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Decision No. 1294

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April 18 2015
In Re: : Review of a Bishop’s Decision of Law in the Arkansas Annual Conference Regarding Limitation of Years of Service of Cabinet Members Who Are Not District Superintendents in Light of ¶ 418

Digest of Case

The Bishop’s decision of law is modified. The modification deletes all of the Bishop’s ruling except for the portion that finds it inappropriate because it was not an item related to any business undertaken during the 2014 annual conference, but was legislation addressed in a previous annual conference session.

Statement of Facts

  1. At the June 21, 2014, session of the Arkansas Annual Conference, a clergy member made a request of the presiding bishop for a ruling of law on two issues:
  2. Regarding the Arkansas conference practice of non-district superintendents participating in the making of appointments; and,
  3. On the matter of limitations of years of service for those serving in the Appointive Cabinet.

On June 27, 2014, the Bishop ruled as follows:

Request for Ruling of Law #2

The Arkansas Annual Conference

During the June 21, 2014, session of the Arkansas Annual Conference, Rev. David Orr made the following request:

I request a ruling of church law on the matter of limitations on years of service for those serving on the Appointive Cabinet. Specifically, does Par 418 of the 2012 Book of Discipline apply to non-district superintendents serving on the Appointive Cabinet?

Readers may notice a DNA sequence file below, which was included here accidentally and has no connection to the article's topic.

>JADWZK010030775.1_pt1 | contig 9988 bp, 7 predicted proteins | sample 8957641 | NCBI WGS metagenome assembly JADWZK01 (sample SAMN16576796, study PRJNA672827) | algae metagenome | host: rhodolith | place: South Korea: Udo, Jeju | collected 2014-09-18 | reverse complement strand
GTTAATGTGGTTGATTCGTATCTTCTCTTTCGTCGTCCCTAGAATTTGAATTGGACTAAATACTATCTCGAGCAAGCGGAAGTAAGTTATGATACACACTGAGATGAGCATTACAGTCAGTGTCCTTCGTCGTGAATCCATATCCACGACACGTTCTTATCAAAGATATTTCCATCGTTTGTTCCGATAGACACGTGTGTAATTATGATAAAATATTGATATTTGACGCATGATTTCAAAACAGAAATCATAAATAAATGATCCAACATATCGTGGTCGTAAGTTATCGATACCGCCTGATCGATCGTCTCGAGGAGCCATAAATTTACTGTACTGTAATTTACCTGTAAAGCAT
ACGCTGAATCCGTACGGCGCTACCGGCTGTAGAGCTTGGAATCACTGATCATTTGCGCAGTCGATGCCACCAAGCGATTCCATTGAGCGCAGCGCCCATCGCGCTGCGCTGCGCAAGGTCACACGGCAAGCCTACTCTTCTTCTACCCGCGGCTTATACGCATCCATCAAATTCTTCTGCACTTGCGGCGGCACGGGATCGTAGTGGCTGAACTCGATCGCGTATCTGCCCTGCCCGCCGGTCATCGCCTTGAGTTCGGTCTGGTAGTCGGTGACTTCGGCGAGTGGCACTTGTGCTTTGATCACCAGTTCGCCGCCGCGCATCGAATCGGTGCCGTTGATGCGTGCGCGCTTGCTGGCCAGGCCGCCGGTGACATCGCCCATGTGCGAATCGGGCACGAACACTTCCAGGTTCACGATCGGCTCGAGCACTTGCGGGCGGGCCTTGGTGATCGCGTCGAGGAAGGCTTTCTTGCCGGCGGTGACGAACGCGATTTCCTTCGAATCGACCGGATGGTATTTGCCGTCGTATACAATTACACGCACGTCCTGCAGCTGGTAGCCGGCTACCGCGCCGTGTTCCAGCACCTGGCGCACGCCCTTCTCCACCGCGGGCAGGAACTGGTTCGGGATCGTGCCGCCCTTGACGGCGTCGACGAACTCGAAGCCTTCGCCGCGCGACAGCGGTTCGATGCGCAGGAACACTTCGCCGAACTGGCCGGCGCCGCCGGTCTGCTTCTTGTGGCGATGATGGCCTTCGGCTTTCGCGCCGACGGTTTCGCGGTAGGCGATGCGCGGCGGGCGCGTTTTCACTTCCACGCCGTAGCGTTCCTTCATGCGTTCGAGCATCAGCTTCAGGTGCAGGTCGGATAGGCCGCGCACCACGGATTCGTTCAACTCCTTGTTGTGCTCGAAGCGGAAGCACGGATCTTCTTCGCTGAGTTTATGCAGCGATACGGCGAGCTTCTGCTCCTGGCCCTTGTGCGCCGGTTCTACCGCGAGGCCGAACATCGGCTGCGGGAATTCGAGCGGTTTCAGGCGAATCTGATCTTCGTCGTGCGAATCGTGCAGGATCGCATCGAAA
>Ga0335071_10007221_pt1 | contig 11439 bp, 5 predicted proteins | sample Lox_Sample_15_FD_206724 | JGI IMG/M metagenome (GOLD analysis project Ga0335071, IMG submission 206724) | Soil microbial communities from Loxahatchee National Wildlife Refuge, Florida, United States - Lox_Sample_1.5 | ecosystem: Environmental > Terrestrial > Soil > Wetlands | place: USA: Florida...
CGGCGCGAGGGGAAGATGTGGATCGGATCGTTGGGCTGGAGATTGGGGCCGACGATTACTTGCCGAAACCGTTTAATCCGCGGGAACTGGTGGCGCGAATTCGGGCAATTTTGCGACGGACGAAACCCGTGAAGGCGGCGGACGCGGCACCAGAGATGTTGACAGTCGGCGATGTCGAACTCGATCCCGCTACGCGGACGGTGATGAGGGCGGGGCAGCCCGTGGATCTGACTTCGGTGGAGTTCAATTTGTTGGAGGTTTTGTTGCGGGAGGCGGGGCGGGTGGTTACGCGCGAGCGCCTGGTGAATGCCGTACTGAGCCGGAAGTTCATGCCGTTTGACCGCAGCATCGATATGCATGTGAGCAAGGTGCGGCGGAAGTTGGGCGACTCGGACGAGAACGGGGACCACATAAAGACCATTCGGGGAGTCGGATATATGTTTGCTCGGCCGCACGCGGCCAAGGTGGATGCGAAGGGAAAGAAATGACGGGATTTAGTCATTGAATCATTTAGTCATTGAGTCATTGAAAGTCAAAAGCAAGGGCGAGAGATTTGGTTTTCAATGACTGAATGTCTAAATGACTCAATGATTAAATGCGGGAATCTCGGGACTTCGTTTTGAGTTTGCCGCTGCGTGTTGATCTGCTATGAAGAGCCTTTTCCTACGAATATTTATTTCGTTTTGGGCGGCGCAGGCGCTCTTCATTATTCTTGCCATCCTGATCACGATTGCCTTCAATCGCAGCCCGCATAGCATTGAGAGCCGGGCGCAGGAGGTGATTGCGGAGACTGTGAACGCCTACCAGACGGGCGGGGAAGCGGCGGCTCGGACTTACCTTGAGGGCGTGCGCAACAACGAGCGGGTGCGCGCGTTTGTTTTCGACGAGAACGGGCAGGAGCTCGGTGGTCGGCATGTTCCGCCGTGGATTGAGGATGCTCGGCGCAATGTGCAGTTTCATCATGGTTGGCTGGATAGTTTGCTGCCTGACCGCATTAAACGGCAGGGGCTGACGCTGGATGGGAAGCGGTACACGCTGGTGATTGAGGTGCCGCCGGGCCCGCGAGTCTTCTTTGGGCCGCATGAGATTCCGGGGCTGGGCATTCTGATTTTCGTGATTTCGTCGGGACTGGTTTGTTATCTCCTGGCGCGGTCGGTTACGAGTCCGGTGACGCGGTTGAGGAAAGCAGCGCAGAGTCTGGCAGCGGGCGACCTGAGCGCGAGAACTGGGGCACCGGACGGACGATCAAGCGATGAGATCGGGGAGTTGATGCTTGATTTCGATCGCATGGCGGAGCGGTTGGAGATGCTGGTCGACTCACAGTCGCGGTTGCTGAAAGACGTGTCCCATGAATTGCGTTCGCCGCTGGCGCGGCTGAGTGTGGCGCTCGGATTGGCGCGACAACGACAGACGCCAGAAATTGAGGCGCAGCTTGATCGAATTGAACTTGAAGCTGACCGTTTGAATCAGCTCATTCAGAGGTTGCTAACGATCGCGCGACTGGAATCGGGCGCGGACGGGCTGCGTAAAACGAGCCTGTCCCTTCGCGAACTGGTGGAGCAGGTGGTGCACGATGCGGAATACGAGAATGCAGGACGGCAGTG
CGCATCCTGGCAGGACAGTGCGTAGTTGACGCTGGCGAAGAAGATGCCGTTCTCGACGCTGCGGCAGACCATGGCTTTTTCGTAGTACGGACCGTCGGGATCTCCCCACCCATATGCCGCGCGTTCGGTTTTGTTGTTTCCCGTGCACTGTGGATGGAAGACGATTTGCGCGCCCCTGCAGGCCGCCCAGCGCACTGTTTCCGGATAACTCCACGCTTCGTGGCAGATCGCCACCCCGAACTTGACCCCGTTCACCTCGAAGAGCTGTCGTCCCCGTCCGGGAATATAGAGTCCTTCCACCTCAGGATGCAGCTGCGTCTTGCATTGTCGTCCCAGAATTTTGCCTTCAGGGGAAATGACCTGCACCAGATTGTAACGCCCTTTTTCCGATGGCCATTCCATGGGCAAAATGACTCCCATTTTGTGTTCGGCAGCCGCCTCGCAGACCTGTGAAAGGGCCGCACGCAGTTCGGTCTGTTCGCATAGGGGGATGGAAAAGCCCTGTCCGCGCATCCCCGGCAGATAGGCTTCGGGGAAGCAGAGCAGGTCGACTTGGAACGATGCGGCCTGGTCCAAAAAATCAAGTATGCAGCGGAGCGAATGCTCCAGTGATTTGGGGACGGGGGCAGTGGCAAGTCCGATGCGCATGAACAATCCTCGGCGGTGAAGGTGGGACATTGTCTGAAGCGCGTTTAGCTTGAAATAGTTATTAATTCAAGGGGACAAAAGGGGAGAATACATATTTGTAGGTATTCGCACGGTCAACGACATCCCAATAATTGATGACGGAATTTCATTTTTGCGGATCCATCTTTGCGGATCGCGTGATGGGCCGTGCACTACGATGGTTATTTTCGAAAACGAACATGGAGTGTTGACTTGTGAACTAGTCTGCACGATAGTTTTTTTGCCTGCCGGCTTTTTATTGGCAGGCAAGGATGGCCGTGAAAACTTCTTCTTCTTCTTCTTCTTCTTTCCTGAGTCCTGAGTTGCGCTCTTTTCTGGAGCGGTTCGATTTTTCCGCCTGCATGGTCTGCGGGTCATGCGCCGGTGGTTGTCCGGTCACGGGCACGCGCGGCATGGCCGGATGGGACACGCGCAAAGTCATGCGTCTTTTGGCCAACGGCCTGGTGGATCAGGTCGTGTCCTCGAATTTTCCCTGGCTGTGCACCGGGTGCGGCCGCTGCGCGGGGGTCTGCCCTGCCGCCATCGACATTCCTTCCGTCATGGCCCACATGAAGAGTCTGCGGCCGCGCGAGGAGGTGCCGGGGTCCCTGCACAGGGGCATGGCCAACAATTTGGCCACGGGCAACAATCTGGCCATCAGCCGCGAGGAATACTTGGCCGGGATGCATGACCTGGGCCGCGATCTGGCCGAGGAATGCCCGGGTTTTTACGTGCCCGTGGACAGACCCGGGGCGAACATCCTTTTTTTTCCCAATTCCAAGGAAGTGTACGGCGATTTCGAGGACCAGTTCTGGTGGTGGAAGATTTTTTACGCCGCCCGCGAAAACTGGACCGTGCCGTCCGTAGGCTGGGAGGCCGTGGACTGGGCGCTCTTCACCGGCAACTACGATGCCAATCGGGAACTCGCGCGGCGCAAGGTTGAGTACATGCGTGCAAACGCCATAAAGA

Bishop Gary ueller issued the following ruling as a decision of law:

It might be appropriate to declare this request for a ruling of law as inappropriately moot and hypothetical because it relates to a term “the Appointive Cabinet,” that does not exist in, and is not defined by, The Book of Discipline. Further, since the request relates to “non-district superintendents“ and ¶418 applies only to district superintendents, it appears that the question does not concern an issue of law under The Book of Discipline and is therefore improper for that reason also. Finally, it might be inappropriate because it was not an item related to any business undertaken during the 2014 annual conference, but legislation addressed in a previous annual conference session. See Judicial Council decisions 1214, 1086, 799 and 33.

Nevertheless, I will address the request in a substantive manner.

¶ 418 limits the tenure of a district superintendent and, therefore, limits his or her membership in the cabinet as a district superintendent. Neither this, nor any other paragraph in The Book of Discipline, states that those serving in the cabinet and are not district superintendents are bound by ¶ 418.

Therefore, I rule that ¶ 418 is not binding on non-district superintendents who serve in a consultative fashion in cabinet meetings that address the making of appointments.

The records forwarded to the Judicial Council consisted of the following:

  1. The Bishop’s Report on the Decision of Law in the Arkansas Annual Conference;
  2. The Bishop’s ruling of Law;
  3. Excerpts from Structure and Rules (2013 Journal); and.
  4. Agenda and Minutes of the 2014 Arkansas Annual Conference.